Juice goes for a powerbomb, but Naito counters it into a rana and then gets a neck breaker to the knee out of the corner. Naito sets Juice up top, but Juice blocks whatever he has planned and both men tumble to the mat. Naito tries a Tornado DDT, but Juice cuts that off and then brings Naito down from the top rope with a rana and then follows up with a powerbomb for two. Juice goes for Pulp Friction (The Tomikaze) but Naito counters it with a big release German Suplex. A reverse rana follows and Destino (Satelite DDT) looks to end things, but Juice is able to kick out at two. Naito goes for it again, but Juice is able to counter to the Juice Box (Fireman’s carry into a gut buster) for a double down, as we see that Naito is bleeding from the ear somehow.
Naito gets a rolling kick and then tries Destino again, but Juice slips out and hits a big right hand followed by a left armed lariat for two. Juice goes for Pulp Friction, but Naito reverses it into the Emerald Flowsion for two. Destino comes next however and that’s enough for Naito to pick up the win.
WINNER: TETSUYA NAITO (6 PTS)
This was pretty sloppy actually, as they seemed to be on different pages on more than one occasion throughout the match.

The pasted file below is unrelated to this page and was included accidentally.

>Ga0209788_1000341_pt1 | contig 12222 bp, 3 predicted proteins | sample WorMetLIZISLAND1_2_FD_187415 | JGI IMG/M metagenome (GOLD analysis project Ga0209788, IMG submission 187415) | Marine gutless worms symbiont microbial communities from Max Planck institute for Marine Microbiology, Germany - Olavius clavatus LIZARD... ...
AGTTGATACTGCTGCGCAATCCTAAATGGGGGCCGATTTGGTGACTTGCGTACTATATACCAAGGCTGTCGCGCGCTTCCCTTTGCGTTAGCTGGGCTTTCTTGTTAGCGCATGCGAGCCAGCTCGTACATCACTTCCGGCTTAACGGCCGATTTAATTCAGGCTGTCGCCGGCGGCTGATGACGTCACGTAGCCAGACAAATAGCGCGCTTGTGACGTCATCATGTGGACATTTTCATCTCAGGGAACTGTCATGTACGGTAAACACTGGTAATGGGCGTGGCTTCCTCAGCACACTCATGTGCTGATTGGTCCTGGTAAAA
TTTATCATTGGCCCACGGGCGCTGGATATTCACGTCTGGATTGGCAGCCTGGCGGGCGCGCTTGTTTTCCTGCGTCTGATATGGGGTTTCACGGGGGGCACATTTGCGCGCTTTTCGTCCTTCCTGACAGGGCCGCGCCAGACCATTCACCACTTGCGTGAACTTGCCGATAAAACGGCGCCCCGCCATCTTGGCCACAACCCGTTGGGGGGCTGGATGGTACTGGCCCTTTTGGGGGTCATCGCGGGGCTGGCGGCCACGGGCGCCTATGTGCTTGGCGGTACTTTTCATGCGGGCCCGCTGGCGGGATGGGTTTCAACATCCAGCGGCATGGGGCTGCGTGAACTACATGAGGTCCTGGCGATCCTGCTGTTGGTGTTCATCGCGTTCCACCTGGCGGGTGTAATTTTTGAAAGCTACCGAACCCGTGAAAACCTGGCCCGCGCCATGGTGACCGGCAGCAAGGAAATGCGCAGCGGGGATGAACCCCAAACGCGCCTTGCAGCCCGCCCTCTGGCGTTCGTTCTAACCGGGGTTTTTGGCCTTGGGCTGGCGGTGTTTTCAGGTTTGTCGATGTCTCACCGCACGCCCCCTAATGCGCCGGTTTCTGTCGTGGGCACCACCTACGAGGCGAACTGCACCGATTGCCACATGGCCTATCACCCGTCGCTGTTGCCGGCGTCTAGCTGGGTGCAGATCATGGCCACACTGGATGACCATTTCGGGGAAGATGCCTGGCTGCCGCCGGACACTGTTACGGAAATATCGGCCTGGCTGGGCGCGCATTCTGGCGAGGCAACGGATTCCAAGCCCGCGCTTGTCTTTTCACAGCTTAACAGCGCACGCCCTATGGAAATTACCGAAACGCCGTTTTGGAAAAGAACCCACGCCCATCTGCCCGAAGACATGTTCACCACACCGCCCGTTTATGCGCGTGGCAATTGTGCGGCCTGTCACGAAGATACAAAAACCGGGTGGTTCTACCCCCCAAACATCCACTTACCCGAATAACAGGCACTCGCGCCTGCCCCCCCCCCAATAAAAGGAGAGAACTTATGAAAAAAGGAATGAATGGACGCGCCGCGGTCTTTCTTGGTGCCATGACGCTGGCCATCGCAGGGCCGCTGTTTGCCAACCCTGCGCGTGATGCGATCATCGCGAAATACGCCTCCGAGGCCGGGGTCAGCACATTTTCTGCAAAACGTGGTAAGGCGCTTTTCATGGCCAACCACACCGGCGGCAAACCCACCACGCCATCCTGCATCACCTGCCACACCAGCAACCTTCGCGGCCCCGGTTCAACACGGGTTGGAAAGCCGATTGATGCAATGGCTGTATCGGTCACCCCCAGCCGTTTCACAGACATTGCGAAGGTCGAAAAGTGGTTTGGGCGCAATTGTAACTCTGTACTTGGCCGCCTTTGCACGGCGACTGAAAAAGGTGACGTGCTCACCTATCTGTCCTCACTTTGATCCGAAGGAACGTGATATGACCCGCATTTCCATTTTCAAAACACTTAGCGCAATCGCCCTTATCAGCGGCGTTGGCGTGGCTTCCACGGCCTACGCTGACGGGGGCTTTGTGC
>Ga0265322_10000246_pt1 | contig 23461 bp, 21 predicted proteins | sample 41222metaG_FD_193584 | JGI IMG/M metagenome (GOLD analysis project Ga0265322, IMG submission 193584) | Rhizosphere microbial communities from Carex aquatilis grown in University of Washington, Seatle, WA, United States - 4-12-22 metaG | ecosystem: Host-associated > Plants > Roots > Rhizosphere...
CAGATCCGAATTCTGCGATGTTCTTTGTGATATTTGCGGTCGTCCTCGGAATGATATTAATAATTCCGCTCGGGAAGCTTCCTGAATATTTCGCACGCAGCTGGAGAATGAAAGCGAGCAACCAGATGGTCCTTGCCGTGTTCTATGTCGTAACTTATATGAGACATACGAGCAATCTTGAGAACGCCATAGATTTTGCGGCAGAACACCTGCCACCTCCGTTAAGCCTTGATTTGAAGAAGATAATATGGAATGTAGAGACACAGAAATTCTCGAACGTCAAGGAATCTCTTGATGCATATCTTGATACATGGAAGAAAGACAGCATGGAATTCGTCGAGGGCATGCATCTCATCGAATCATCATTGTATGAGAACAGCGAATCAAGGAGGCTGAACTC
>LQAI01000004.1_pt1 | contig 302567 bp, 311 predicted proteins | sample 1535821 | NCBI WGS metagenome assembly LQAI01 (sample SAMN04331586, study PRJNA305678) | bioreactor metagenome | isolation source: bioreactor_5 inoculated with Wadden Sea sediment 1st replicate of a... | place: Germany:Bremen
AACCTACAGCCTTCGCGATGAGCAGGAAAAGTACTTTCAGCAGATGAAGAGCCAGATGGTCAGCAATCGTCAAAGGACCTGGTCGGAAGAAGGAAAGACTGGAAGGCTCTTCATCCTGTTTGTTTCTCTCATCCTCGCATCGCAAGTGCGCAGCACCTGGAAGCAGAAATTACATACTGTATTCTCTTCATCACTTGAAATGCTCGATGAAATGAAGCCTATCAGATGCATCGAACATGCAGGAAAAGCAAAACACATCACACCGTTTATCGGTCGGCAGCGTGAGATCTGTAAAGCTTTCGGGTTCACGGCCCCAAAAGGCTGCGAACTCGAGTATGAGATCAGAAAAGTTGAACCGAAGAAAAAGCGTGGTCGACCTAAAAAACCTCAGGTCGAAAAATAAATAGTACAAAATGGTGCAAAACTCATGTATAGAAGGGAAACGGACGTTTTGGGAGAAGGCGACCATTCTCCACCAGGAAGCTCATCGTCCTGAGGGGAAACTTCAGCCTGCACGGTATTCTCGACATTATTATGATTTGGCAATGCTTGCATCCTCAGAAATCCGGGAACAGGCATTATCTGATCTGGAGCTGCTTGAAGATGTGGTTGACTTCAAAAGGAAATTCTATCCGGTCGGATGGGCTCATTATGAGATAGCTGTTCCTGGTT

G1 CLIMAX B BLOCK – Round 6
“Switchblade” Jay White (4 pts) w/ Gedo Vs Taichi (4 pts) w/ Mioh Abe
Two of the more unlikeable heels in the company go at it here. Hopefully this one has a bit of Randy Savage Vs Jake Roberts vibe from their classic Saturday Night’s Main Event bout from the 80’s. Matches like this are good examples of why I enjoy G1 to be honest, as it takes interesting characters with differing in ring styles and has them face off against one another.
White stalls from the bell, as per his usual MO so far in this year’s G1, but Taichi matches him for sliminess and rolls out as well. White gets back in the ring first as a show of “good faith”, but Taichi declines to get in right away. Both men end up getting distracted by the other’s seconds, as Yoshinobu Kanemaru has come down to support Taichi, which eventually leads to both men fighting on the outside. Eventually both guys realise the ref is counting and roll back in at 19, where they trade strikes. Taichi targets the legs with kicks and then offers a free shot, which leads to White going to the eyes like the good heel he is.